Creative blocks are nothing new. Not for me, and not for anyone else I know, who is involved in any industry where you're required to pluck ideas 'out of the air' and give them tangibility and/or cohesion. I love the latter part, but as already mentioned, I try to inject some variety into my regular routines for inspiration elsewhere.
The link below offers 20 different methodologies to get the motor re-engaged, or shift gears into a higher state where you can 'catch the rythym', as I like to call it :-
20 ways to overcome creative block
And speaking of variety, multi-tasking has always been some sort of paradigm to assess or seperate 'the men from the boys' for want of a better phrase. My position on it, is that if you're reading this and swiping or zooming in and out, you may well have a few more tabs open in your browser and will eventually switch to them, too and that's multi-tasking...isn't it?
Joking aside ( only half joking ), the following link runs a point of view regarding doing more than one thing at once, but from a much larger perspective. It concerns your working life :-
Doing Two Things? That’s One Too Many.
Spreading yourself too thinly is a risk we all take and I covered this in an article here , which is all about change, and the need for it. But there inevitably comes a point where efficiency in many areas starts to be stymied by an easily distractive nature.
Consequently, you end up going from finishing three things within an hour of each other, to leaving a mess of unfinished scenarios and 'i'll do it all later, whilst i just scribble this idea down', which is something I've done myself on occasion. Perhaps more so than I used to, which may well be since the introduction of hand held tech such as smartphones and the inevitable hyper march of social media, which is something the next link illustrates all too well :-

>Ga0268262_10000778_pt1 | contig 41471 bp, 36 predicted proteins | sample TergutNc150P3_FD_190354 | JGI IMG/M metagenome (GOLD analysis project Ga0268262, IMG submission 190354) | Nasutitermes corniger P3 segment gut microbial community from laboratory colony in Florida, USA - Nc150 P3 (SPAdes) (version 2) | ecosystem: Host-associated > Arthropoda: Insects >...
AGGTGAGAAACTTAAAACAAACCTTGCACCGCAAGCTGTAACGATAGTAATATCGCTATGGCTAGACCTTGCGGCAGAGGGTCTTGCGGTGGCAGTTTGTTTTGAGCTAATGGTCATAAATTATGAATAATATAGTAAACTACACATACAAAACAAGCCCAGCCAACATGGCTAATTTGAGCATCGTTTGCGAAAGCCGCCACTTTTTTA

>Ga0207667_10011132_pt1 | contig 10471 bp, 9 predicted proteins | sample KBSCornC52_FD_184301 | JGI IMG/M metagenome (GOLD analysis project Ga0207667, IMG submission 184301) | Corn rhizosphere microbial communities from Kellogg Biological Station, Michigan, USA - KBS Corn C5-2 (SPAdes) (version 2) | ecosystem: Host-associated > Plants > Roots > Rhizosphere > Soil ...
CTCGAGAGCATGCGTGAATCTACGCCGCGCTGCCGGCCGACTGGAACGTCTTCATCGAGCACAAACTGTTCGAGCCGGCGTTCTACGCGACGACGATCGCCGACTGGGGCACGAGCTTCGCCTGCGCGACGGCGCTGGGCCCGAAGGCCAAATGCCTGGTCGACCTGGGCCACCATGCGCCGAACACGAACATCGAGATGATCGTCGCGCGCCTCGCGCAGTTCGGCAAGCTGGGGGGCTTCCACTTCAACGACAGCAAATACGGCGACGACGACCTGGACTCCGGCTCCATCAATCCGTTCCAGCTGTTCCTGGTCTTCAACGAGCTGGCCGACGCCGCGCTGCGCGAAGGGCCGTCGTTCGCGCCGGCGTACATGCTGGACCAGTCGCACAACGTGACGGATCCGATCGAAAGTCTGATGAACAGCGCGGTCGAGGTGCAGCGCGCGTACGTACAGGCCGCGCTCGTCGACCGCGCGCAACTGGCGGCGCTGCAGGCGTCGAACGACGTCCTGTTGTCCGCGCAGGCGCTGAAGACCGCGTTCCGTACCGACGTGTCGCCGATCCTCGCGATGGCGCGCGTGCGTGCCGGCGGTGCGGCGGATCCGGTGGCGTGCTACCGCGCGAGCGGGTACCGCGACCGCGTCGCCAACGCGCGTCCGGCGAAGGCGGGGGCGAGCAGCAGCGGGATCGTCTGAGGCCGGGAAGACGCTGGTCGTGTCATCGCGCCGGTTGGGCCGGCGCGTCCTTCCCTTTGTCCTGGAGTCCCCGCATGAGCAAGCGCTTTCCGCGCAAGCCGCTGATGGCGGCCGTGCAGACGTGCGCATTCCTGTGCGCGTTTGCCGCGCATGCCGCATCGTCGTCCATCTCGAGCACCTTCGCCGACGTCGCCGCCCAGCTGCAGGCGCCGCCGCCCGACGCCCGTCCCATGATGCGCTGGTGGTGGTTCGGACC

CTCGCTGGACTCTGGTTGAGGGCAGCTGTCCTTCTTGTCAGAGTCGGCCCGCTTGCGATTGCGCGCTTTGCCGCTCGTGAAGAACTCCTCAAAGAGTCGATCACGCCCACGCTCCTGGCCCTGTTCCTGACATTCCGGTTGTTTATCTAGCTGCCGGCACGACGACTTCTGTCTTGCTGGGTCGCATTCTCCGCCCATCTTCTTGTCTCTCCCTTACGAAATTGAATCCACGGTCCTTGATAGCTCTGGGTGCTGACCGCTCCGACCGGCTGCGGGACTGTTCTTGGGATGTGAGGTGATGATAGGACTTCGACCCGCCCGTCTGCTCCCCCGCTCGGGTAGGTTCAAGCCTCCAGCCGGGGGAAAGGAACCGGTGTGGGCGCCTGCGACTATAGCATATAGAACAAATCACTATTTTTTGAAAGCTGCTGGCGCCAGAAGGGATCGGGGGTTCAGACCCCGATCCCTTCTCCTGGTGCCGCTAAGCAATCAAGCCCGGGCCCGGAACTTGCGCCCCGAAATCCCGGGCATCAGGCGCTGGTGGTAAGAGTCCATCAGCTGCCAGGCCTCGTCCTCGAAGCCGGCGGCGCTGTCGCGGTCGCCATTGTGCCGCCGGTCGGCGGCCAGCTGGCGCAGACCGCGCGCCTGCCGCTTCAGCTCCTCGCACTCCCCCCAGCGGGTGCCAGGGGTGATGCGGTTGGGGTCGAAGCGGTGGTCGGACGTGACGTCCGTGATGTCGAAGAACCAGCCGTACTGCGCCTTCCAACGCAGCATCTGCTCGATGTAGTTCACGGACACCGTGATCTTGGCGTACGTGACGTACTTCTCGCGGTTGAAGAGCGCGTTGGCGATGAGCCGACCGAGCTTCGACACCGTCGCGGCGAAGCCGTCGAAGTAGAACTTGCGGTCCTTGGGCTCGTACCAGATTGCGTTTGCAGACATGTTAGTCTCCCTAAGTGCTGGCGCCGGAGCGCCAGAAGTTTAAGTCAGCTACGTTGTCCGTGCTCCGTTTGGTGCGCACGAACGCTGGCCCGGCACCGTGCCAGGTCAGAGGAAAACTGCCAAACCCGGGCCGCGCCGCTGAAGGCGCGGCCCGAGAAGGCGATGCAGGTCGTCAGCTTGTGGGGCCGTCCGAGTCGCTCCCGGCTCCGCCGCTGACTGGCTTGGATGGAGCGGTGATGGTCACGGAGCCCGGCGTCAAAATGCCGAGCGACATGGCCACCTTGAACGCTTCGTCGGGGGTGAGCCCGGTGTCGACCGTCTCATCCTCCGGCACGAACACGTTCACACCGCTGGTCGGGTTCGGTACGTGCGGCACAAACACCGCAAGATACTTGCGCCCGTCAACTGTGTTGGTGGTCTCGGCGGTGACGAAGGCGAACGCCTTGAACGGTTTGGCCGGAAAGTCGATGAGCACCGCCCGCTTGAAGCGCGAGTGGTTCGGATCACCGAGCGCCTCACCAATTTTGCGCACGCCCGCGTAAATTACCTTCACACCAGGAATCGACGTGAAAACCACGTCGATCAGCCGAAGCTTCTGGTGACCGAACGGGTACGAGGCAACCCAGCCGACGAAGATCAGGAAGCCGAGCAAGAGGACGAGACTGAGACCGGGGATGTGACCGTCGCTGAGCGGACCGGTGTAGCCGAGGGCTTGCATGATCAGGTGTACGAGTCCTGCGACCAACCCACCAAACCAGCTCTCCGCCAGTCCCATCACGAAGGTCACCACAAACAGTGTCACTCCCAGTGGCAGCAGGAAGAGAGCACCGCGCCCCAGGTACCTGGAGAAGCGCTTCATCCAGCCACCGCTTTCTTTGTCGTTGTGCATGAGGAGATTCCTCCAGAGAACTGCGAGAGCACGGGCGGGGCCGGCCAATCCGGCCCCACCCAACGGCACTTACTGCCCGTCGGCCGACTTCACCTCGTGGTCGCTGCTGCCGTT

5 Crazy ways social media is changing your brain right now
The aforementioned video just solidifies the point home with panache, and style. Again, it highlights many behaviours I've since succumbed to and reduced, along with my own smartphone useage, because I found all this activity was starting to mentally tire me out to a degree, and all without actually having done any serious productivity in the same duration.
It's an odd one, as I even end up using my phone to do bits of research or 'follow up work' on ideas and concepts due to the wireless, easy access to the internet these days, more or less anywhere, but I couldn't write anything beyond a basic 'two liner' email in rsvp, just using my phone.
Each of us is different, but a friend of mine has often put the following conundrum to me, during ad-hoc weekend brunches. To wit, how would you cope, if you couldn't use any social media for a week? She works in the medical profession and has no social media engagement whatsoever.
The irony is, that I've gone from laughing at her semi-luddite attitude towards what I still see as a natural progressive arc, albeit with a number of potentially heavy duty long term sociological flaws, to actually envying her flippant attitude towards social media engagement. She even owns a smartphone , and yet has no desire to '..get into twitter, facebook and all that jazz!', to use her parlance.
And on that note, I'm off to get on the train to visit Stone Island's flagship store, for an event tonight, featuring the new a/w '14 camouflage range of clothing. By the time this goes out, i'll have come back, and be ready to hit the sack.
Maybe i'll uploadsome pictures of the night, to the cloud server, whilst on the train home. That all depends on how much beer I've consumed during the event and then the coffee needed to stay awake until i get to my front door.
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